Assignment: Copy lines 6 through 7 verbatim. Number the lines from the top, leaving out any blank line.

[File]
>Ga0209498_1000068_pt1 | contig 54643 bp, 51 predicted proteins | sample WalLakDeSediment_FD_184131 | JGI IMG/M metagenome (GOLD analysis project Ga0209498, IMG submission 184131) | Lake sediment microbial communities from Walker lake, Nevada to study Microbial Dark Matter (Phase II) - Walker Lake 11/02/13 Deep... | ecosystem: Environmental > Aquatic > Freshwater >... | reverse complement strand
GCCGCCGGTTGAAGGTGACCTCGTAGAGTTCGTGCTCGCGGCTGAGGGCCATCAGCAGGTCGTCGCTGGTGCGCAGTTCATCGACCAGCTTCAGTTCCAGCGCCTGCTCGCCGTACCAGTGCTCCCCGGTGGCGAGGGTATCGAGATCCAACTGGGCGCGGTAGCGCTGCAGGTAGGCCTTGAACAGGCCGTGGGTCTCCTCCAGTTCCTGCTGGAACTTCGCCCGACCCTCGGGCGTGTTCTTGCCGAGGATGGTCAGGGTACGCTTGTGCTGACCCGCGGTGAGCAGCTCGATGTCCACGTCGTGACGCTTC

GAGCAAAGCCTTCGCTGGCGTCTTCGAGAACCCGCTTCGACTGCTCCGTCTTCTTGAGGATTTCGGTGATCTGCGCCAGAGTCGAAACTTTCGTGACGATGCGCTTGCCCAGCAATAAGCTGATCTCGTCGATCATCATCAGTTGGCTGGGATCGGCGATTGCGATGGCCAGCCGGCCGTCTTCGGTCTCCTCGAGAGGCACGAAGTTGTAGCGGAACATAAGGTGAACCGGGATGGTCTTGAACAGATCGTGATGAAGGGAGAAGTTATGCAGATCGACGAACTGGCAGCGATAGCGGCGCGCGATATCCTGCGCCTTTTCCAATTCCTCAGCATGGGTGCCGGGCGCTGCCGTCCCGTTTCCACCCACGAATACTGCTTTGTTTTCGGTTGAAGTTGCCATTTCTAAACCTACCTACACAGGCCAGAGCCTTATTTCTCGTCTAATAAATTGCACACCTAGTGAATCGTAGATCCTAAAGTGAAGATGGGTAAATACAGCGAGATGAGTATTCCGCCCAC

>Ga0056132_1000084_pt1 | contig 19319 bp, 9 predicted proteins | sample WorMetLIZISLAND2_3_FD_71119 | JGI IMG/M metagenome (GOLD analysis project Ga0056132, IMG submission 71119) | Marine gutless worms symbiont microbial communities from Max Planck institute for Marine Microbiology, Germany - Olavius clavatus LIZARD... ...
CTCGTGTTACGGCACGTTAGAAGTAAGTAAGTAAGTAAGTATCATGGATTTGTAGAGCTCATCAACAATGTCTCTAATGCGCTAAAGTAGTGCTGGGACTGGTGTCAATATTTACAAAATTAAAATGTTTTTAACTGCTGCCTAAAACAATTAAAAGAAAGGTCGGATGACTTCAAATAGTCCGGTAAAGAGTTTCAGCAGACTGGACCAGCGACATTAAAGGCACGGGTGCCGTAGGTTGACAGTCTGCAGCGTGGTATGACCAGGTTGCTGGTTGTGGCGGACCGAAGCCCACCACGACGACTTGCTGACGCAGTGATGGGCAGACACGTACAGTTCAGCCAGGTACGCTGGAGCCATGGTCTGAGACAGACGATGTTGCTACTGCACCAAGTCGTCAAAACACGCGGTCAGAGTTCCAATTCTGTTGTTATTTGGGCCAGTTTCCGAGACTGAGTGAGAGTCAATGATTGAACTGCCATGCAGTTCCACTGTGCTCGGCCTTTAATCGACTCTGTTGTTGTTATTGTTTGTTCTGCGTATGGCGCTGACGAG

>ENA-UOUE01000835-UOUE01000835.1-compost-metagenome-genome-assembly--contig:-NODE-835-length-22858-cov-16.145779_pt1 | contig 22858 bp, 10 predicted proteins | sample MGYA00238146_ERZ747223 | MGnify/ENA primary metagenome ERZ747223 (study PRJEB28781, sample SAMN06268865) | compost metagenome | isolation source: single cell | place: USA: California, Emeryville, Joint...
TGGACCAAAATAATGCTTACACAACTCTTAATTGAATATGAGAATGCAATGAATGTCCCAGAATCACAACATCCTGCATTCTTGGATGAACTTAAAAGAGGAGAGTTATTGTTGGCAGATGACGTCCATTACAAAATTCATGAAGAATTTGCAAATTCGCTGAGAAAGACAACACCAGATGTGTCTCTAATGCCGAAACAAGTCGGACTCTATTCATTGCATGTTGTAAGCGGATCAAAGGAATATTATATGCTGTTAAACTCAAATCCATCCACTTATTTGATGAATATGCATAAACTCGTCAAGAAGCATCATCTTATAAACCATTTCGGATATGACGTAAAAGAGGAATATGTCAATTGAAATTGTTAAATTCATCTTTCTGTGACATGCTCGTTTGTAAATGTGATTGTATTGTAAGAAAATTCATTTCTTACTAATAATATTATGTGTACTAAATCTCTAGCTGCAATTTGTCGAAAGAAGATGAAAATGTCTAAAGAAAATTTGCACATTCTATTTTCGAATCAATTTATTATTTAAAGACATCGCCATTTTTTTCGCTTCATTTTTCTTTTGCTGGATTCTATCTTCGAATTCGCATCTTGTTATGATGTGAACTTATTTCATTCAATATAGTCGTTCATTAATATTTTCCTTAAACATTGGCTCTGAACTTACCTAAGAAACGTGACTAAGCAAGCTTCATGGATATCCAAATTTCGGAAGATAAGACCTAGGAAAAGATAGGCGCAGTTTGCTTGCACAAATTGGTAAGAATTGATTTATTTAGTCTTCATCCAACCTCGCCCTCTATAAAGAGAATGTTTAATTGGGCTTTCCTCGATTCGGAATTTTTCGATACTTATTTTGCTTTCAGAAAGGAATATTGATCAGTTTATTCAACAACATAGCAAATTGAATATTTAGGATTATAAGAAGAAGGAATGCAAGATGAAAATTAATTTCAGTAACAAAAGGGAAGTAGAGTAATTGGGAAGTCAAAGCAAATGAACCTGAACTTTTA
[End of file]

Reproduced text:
>ENA-UOUE01000835-UOUE01000835.1-compost-metagenome-genome-assembly--contig:-NODE-835-length-22858-cov-16.145779_pt1 | contig 22858 bp, 10 predicted proteins | sample MGYA00238146_ERZ747223 | MGnify/ENA primary metagenome ERZ747223 (study PRJEB28781, sample SAMN06268865) | compost metagenome | isolation source: single cell | place: USA: California, Emeryville, Joint...
TGGACCAAAATAATGCTTACACAACTCTTAATTGAATATGAGAATGCAATGAATGTCCCAGAATCACAACATCCTGCATTCTTGGATGAACTTAAAAGAGGAGAGTTATTGTTGGCAGATGACGTCCATTACAAAATTCATGAAGAATTTGCAAATTCGCTGAGAAAGACAACACCAGATGTGTCTCTAATGCCGAAACAAGTCGGACTCTATTCATTGCATGTTGTAAGCGGATCAAAGGAATATTATATGCTGTTAAACTCAAATCCATCCACTTATTTGATGAATATGCATAAACTCGTCAAGAAGCATCATCTTATAAACCATTTCGGATATGACGTAAAAGAGGAATATGTCAATTGAAATTGTTAAATTCATCTTTCTGTGACATGCTCGTTTGTAAATGTGATTGTATTGTAAGAAAATTCATTTCTTACTAATAATATTATGTGTACTAAATCTCTAGCTGCAATTTGTCGAAAGAAGATGAAAATGTCTAAAGAAAATTTGCACATTCTATTTTCGAATCAATTTATTATTTAAAGACATCGCCATTTTTTTCGCTTCATTTTTCTTTTGCTGGATTCTATCTTCGAATTCGCATCTTGTTATGATGTGAACTTATTTCATTCAATATAGTCGTTCATTAATATTTTCCTTAAACATTGGCTCTGAACTTACCTAAGAAACGTGACTAAGCAAGCTTCATGGATATCCAAATTTCGGAAGATAAGACCTAGGAAAAGATAGGCGCAGTTTGCTTGCACAAATTGGTAAGAATTGATTTATTTAGTCTTCATCCAACCTCGCCCTCTATAAAGAGAATGTTTAATTGGGCTTTCCTCGATTCGGAATTTTTCGATACTTATTTTGCTTTCAGAAAGGAATATTGATCAGTTTATTCAACAACATAGCAAATTGAATATTTAGGATTATAAGAAGAAGGAATGCAAGATGAAAATTAATTTCAGTAACAAAAGGGAAGTAGAGTAATTGGGAAGTCAAAGCAAATGAACCTGAACTTTTA